TOM STIENSTRA

                                                         Sept. 12, 1999

                 WHAT IF you went to a doctor about a headache,
                 and to your surprise, the doctor ordered more
                 studies. Then, the next day, you woke up and found
                 that your right arm had been amputated?

                 Makes no sense, right?

                 That is exactly what the fish doctor is proposing in

                 While rockfish and lingcod populations are under
                 siege from overfishing by commercial netters and
                 longliners, the Department of Fish and Game is
                 proposing that the sport limit be dropped from 15
                 to 10, and the limit perhaps to zero for lingcod and

                 According to one insider with the DFG, the
                 proposal may be changed in the next month to
                 reduce the rockfish limit for sport anglers to as low
                 as four.

                 It's like cutting off your arm because you have a

                 The headache is the overfishing by the commercial
                 fleet, comprised of longliners that use fishing lines
                 miles long with 5,000 to 6,000 hooks, and drag
                 boats that tow giant nets like vacuum cleaners
                 through the fishing grounds. They not only dominate
                 the coastal fishery, but with their sole mission to turn
                 fish into cash, are out to kill every fish they can get
                 their mitts on.

                 The right arm is the sport fishing public, whose
                 desire is to maintain abundant, healthy fisheries, and
                 who pay for resource management through license
                 and tag fees, as well as special taxes on equipment.
                 They wish never to harm a fishery, but like a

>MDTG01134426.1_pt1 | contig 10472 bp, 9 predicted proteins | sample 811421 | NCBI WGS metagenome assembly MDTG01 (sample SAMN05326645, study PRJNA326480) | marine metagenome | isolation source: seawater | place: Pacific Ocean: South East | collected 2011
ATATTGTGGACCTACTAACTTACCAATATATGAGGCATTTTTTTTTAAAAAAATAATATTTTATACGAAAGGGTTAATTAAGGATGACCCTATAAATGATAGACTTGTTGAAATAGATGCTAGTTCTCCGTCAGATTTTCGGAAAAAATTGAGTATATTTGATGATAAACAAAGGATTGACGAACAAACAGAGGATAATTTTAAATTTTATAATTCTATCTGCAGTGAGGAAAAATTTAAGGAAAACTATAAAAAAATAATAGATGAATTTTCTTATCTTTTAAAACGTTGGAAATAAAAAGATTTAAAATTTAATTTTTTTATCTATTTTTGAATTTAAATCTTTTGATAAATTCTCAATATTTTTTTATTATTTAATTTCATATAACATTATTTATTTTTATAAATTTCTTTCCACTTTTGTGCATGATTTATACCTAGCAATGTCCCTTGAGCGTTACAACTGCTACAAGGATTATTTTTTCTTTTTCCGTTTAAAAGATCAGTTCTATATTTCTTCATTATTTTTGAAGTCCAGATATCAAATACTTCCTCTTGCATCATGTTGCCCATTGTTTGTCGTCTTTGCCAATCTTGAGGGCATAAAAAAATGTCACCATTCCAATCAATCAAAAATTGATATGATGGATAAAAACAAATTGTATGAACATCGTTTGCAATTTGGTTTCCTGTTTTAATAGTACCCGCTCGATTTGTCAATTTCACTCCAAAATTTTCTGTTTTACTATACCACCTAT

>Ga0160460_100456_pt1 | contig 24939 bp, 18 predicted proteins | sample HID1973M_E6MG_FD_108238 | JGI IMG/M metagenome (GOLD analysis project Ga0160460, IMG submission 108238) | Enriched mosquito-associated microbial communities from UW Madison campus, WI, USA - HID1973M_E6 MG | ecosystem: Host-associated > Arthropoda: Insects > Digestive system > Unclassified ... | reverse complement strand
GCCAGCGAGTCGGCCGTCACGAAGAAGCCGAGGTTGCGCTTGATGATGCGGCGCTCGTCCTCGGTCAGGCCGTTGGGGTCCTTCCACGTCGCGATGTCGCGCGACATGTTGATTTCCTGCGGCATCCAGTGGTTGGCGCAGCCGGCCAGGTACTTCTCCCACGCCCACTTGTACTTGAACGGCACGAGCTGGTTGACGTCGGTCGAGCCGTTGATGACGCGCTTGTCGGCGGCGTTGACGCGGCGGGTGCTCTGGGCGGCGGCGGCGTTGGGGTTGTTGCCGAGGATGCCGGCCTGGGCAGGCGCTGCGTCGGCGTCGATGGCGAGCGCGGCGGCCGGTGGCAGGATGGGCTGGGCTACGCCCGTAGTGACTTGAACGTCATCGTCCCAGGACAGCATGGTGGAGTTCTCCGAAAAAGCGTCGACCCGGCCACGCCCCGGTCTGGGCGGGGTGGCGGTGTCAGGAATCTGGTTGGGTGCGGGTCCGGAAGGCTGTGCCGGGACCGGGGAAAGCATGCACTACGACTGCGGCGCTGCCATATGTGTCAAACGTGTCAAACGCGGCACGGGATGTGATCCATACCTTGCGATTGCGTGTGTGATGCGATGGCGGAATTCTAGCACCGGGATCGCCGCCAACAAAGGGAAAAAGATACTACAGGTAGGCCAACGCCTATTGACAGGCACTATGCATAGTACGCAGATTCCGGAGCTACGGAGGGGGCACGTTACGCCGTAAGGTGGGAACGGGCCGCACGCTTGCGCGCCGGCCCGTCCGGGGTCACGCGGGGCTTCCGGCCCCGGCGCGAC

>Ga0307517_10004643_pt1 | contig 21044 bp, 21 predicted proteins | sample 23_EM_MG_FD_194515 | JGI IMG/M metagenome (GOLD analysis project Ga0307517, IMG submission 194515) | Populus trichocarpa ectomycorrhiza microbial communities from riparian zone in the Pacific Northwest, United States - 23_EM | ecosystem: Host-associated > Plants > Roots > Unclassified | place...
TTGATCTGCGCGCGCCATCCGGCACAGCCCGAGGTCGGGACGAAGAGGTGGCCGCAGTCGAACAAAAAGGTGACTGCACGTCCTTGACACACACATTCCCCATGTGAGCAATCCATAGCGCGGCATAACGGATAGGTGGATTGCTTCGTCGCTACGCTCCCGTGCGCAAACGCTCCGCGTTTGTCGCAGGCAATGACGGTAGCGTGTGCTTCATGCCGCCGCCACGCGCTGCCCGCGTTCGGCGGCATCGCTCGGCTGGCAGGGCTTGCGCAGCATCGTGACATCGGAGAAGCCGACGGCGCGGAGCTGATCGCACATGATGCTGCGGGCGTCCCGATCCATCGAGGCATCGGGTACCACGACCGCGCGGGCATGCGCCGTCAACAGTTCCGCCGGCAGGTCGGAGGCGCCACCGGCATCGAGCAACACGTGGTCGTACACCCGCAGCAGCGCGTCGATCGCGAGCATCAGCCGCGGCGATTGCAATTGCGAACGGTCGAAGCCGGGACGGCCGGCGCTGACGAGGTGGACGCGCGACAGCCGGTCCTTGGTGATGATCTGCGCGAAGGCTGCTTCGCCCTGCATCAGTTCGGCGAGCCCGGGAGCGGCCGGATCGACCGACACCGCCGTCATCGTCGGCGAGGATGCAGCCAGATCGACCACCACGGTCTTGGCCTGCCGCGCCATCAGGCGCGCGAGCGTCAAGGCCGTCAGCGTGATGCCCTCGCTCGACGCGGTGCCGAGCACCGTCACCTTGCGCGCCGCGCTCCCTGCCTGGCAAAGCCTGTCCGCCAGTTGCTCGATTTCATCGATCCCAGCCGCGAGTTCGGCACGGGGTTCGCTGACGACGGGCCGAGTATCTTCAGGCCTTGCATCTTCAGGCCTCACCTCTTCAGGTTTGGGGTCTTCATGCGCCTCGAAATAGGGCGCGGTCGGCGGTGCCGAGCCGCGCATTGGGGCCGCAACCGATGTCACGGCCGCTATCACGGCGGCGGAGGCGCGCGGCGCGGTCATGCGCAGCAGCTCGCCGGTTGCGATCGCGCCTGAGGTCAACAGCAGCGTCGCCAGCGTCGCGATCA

lucrative bank account, to take only the interest and
                 never cut into the capital.

                 But the draggers and longliners are breaking the

                 According to one report, 87 percent of the coastal
                 rockfish catch is taken commercially, 13 percent by
                 sport anglers. According to another, a single
                 commercial boat with a drag net catches more
                 bocaccio than the entire sport fleet in California. In
                 another, longliners hook and kill unbelievable
                 thousands of juvenile fish, that is, fish that never
                 have a chance to spawn.

                 Yet the science is not available to document the
                 status of rockfish on the California coast. According
                 to the Monterey office of the DFG, of 50 rockfish
                 species in the ocean, 43 are listed as "Status
                 Unknown," which means that not a single federal or
                 state scientist has a clue what's going on out there.
                 The first rule of wildlife management is to have a
                 species census, from which you can track
                 population gains and declines, and identify limiting

                 So where is this proposal coming from?

                 It's coming from Oregon. The Pacific Fisheries
                 Management Council is using data from Oregon for
                 lingcod and bocaccio as a model for rockfish on the
                 California coast. From that model, they have
                 determined the rockfish limits for sport anglers need
                 to be drastically cut in California.

                 That's how the fish doctor has done it. Can you
                 imagine any other doctor working like this?

                 As word has circulated about this proposal, the
                 DFG has just started getting hammered for it. So
                 much so that a special meeting has just been
                 scheduled by the Fish and Game Commission for
                 Oct. 20 in Sacramento, to allow public comment
                 and review of the entire proposal. In addition, by
                 then the latest data from Oregon is supposed to be
                 available. Like, wow.

                 To provide your comment to the Fish and Game
                 Commission, send an e-mail to rtreanor@dfg.ca.gov 
                 or write Fish & Game Commission, Room 1320,
                 1416 Ninth Street, Sacramento, CA 95814.